I finally got to read Patrick Rothfuss’ The Wise Man’s Fear. Life and my TBR pile would not allow for me to tackle this book as quickly as I would have liked. Luckily, Brilliance Audio sent me the audiobook and I was able to squeeze it in on my commute to work. Like many fans ofThe Name of the Wind, I was anxious to see how the story of Kvothe would progress. I was also anxious to see if Mr. Rothfuss could “call down lightning” twice. To say the least, I was not disappointed.
Fanlit reviewers Robert and Stefan both echo the majority of my thoughts on The Wise Man’s Fear. They’ve done an excellent job in analyzing the novel, so I will not take my review to that level. Instead I’ll keep it simple and give a few of my likes and dislikes about the novel.
The story ambles and sidesteps its way through the telling of Kvothe’s thoughts and adventures, and it’s wonderful. The book packs in 1000 pages and it still felt too short. What I liked most about the story is what everyone likes: Kvothe. He’s such an amazing character and its impossible not to find him engaging. In The Name of the Wind the side characters were a little flat. I felt Mr. Rothfuss made big strides in preventing that from happening in The Wise Man’s Fear. The cast of characters seemed a little more colorful and a bit more detailed than in the first book. The races of this world get some much-needed page time too. Personally, the people of Ademre were my favorite. I could easily see spin-off stories just based on the Adem.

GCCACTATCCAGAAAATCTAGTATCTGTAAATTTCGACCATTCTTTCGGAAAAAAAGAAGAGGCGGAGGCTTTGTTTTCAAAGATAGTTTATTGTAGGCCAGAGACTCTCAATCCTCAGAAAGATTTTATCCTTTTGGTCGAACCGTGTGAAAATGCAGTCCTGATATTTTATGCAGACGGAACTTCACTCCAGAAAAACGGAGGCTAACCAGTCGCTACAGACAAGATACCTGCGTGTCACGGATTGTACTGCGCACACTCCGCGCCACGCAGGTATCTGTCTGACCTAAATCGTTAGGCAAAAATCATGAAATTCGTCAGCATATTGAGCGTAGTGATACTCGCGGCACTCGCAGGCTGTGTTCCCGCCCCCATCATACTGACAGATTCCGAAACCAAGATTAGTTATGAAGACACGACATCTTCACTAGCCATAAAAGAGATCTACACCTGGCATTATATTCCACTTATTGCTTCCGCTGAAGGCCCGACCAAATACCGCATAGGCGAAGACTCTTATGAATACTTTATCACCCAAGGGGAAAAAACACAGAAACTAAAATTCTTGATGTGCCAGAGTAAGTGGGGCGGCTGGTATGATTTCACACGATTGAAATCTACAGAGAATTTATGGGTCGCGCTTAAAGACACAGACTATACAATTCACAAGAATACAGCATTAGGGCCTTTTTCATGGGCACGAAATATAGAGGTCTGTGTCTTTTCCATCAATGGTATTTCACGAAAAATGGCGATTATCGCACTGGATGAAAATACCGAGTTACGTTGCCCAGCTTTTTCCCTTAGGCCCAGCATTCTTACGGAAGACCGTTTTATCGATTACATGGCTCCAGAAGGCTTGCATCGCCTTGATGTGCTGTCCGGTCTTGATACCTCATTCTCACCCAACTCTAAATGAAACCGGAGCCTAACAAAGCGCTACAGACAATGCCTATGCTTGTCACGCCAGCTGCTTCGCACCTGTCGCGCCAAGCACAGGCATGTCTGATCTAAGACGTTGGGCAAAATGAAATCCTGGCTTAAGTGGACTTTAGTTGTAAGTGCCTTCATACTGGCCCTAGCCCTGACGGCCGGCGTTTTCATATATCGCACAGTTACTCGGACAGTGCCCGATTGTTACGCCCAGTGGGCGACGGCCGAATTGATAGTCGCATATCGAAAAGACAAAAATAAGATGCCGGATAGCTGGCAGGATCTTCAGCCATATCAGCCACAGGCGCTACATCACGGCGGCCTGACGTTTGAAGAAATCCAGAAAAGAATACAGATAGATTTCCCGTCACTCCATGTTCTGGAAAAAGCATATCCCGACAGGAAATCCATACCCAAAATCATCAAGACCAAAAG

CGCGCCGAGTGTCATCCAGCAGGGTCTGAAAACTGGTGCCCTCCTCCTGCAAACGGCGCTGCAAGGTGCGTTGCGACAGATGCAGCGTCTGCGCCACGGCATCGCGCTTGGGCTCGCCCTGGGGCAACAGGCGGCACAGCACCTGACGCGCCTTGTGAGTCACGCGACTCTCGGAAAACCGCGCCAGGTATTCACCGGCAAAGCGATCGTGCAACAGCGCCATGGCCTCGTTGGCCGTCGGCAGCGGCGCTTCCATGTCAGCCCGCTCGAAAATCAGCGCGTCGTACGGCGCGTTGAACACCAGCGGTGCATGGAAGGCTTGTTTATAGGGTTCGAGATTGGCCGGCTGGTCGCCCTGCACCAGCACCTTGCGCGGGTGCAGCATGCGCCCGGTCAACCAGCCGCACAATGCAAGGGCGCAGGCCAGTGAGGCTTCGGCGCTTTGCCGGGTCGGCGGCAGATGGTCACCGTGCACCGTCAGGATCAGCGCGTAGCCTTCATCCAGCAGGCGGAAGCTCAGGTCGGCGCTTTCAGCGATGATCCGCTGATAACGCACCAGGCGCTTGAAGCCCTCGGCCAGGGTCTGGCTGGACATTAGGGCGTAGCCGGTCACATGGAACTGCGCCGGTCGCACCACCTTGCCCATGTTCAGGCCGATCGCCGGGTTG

The things I didn’t like were few, but the thing I disliked the most is actually hard to explain. I had to research and call upon my fellow reviewers to help find the right term to describe it. It’s a type of plot device, and I learned that the closest I could get to a term is Diabolus ex vacuus or maybe Diabolus ex machina. It is a fairly common trope; I just didn’t expect to see it so often. There are a couple of these devices in the story, and even the Chandrian themselves fall into this category. I do not want to reveal more than that, due to spoilers. Rothfuss’ writing is often superior to some of the story elements he uses, perhaps because the basic story was written a long time ago. Not really a huge deal overall, I just found it a bit awkward at times.